Editor’s note: It is rare for Business In Society to post here on consecutive days. However, nothing less than a systemic, pervasive threat to American national security and democracy — Russian interference with the U.S. 2016 and, arguably, 2018 elections, coupled with the President ignoring US law and public opinion on the need for Russian sanctions — requires it. Please forward if you agree.]
The headline above introduces a must-read commentary in today’s edition of NEWSDAY https://nwsdy.li/2nUh5NK .
The author, William F.B. O’Reilly, a Long Island consultant to Republicans, has done a great service to all Americans. He has “shouted fire” in print where there are, indeed, historic national flames going unattended.
That is nor hyperbolic.
Vladimir Putin has demonstrated an ability to dramatically divide Americans and, many agree, has helped elect Donald Trump America’s 45th president. Russia should pay a high price for this technological, and perhaps collusive, attack. But Trump refuses to implement sanctions on Russia passed into U.S. law by a near-unanimous bipartisan vote of Congress last year.
The “quiet scandal” is that there isn’t outrage in America at this usurp of power by the president. Calls fcontempt of Congress? Immediate lawsuits? Demonstrations of strongly-held public opinion?
Because by design or fate, distractions — the “Nunes memo” nonsense, an ugly White House harassment case, the threat of a U.S. government shutdown, the president’s ludicrous call for a military parade, etc. — have virtually consumed the media. And, not surprisingly, the GOP-controlled Congress ignores it.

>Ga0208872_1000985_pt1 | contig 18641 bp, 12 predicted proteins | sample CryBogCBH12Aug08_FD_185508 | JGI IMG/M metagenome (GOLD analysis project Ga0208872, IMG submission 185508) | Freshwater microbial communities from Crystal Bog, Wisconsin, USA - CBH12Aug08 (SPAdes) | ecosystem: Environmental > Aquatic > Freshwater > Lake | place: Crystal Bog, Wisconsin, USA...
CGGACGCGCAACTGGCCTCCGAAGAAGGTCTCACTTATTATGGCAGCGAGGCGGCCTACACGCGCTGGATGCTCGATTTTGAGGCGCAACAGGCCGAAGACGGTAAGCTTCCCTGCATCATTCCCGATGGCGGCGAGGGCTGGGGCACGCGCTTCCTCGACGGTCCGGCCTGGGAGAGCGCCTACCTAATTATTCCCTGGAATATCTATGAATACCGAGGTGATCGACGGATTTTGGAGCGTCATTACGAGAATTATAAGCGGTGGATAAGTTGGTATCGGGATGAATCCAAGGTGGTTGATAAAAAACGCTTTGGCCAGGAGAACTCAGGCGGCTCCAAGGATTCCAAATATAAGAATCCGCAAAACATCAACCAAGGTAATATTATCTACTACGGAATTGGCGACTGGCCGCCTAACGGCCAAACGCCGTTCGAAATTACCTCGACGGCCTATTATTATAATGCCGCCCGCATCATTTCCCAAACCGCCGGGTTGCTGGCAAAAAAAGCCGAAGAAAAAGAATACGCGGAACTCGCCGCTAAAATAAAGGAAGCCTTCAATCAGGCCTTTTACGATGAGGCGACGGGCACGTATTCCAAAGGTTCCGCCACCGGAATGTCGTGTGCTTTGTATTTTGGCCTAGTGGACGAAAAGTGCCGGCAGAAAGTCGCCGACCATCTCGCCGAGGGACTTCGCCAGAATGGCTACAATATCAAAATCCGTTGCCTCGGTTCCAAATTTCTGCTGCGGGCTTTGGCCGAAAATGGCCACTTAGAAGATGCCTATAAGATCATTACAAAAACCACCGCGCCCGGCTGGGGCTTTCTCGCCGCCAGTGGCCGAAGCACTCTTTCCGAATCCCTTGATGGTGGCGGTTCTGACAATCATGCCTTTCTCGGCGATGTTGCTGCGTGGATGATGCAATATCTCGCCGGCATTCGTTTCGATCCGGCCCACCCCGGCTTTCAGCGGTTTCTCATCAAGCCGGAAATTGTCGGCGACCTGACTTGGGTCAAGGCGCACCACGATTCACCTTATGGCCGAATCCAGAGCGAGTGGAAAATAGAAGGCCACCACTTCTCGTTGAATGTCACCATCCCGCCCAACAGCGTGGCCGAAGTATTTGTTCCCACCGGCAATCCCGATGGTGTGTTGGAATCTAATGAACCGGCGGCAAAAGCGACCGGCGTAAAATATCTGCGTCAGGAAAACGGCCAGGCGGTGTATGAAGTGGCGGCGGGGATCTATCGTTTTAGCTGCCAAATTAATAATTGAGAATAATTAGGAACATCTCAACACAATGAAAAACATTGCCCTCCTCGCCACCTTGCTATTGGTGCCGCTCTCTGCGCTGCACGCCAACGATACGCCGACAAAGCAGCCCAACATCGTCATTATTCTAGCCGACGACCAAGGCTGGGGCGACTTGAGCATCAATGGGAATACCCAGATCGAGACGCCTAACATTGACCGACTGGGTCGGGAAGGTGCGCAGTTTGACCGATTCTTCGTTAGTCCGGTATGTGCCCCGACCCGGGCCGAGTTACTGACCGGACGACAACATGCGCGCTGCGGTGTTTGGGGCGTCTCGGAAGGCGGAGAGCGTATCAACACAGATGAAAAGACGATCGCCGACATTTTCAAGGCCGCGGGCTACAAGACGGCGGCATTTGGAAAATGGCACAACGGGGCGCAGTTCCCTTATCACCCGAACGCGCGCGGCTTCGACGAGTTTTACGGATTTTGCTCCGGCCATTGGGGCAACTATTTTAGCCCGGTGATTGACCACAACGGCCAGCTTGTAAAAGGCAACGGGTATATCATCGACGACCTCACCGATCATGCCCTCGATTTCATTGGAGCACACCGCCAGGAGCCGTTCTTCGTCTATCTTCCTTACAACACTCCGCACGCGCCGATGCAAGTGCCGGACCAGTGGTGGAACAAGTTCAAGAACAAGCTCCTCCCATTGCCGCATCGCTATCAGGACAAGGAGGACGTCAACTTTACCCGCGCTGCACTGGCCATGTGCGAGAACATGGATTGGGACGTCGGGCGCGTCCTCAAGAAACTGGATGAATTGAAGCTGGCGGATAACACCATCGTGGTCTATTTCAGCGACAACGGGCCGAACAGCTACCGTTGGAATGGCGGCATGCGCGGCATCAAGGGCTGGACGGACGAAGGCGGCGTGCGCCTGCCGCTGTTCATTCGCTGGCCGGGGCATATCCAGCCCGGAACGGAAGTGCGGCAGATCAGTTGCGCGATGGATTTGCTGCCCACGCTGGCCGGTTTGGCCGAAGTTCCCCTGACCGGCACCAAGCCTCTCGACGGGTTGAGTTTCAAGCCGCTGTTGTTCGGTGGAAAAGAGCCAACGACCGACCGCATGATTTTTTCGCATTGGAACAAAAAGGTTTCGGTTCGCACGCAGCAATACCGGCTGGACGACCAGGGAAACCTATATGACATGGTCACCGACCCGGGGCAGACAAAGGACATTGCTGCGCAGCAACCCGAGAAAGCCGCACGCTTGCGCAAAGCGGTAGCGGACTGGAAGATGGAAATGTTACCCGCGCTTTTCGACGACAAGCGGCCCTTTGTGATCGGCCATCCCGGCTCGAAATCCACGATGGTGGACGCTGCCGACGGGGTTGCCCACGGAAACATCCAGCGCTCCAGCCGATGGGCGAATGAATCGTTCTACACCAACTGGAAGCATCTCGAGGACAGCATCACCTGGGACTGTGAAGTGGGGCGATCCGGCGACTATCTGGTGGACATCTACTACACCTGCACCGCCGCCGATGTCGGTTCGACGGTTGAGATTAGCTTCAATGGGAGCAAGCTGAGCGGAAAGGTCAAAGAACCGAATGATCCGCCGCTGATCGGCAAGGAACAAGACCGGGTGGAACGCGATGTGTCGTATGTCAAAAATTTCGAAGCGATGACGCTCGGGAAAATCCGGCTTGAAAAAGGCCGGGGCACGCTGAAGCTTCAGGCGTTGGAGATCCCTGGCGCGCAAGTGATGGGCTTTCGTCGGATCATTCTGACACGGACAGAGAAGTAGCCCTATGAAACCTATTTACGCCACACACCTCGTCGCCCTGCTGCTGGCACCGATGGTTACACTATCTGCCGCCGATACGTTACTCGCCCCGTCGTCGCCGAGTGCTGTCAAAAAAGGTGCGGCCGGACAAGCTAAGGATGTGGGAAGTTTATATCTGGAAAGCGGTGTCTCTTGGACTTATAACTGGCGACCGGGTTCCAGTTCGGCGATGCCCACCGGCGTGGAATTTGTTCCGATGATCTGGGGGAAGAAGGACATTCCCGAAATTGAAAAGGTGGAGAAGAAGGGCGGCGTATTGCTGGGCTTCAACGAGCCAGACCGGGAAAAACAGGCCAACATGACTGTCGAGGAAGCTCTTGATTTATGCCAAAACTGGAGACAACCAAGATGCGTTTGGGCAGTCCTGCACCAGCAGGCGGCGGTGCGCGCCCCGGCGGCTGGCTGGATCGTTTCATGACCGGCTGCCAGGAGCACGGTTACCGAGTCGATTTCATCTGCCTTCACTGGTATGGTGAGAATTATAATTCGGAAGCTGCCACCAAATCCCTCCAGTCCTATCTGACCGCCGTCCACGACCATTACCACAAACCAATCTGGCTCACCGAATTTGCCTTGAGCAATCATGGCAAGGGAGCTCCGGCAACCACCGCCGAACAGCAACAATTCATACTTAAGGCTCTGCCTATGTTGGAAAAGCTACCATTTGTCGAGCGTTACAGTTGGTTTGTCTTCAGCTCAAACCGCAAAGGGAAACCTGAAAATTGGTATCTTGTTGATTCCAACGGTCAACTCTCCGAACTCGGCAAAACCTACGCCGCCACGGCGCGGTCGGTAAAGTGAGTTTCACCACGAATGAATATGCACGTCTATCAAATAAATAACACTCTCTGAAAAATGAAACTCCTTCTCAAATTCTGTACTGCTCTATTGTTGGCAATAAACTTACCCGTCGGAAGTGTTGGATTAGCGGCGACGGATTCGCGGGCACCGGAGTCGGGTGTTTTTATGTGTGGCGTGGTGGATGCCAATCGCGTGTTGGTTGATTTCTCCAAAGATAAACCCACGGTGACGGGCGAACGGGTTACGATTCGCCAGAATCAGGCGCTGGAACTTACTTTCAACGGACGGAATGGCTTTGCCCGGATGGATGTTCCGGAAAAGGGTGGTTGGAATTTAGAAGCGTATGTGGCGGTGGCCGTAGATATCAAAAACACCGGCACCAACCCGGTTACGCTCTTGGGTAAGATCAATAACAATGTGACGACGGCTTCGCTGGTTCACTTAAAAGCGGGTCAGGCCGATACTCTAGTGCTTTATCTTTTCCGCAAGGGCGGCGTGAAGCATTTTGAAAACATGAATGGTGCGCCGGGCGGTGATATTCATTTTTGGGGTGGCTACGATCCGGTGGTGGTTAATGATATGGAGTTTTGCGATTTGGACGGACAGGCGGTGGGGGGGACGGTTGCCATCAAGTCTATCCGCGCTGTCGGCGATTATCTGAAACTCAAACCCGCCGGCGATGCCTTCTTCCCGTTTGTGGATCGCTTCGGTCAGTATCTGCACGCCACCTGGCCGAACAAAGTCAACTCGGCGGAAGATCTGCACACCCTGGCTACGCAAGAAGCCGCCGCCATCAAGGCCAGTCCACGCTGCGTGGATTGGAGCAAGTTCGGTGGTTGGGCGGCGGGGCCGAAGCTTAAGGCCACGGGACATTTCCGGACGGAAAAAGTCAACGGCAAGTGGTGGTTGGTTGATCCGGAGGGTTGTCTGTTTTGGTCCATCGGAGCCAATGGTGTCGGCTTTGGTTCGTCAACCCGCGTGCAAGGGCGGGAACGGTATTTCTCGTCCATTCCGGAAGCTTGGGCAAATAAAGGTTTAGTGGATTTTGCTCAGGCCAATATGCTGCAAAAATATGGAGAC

O’Reilly has put it well. Excerpt:
“President Trump fought tooth-and-nail against the sanctions bill last year… Now, it seems, Treasury is providing political cover, however preposterous, for the administration’s decision to ignore the will of Congress. A bi-partisan Congress should call bull-oney on Treasury, so to speak, and demand that the retaliatory will of the American people be delivered to Moscow post haste. We’ve waited long enough ..
“…. most of us could at least agree on one thing: Russia needs to pay a high price for trying to subvert our democracy in 2016. Sanctions would act as both punishment and deterrent. Are things so bad that we can’t even agree on that anymore? Is defending our nation from a historic and malevolent adversary less important than circling the wagons around a president who, inexplicably, and at every turn, coddles Russian leadership?”
The U.S. budget bill has passed and been signed. The government is re-opened. There is no longer justification for delay.
Call your senator and representative.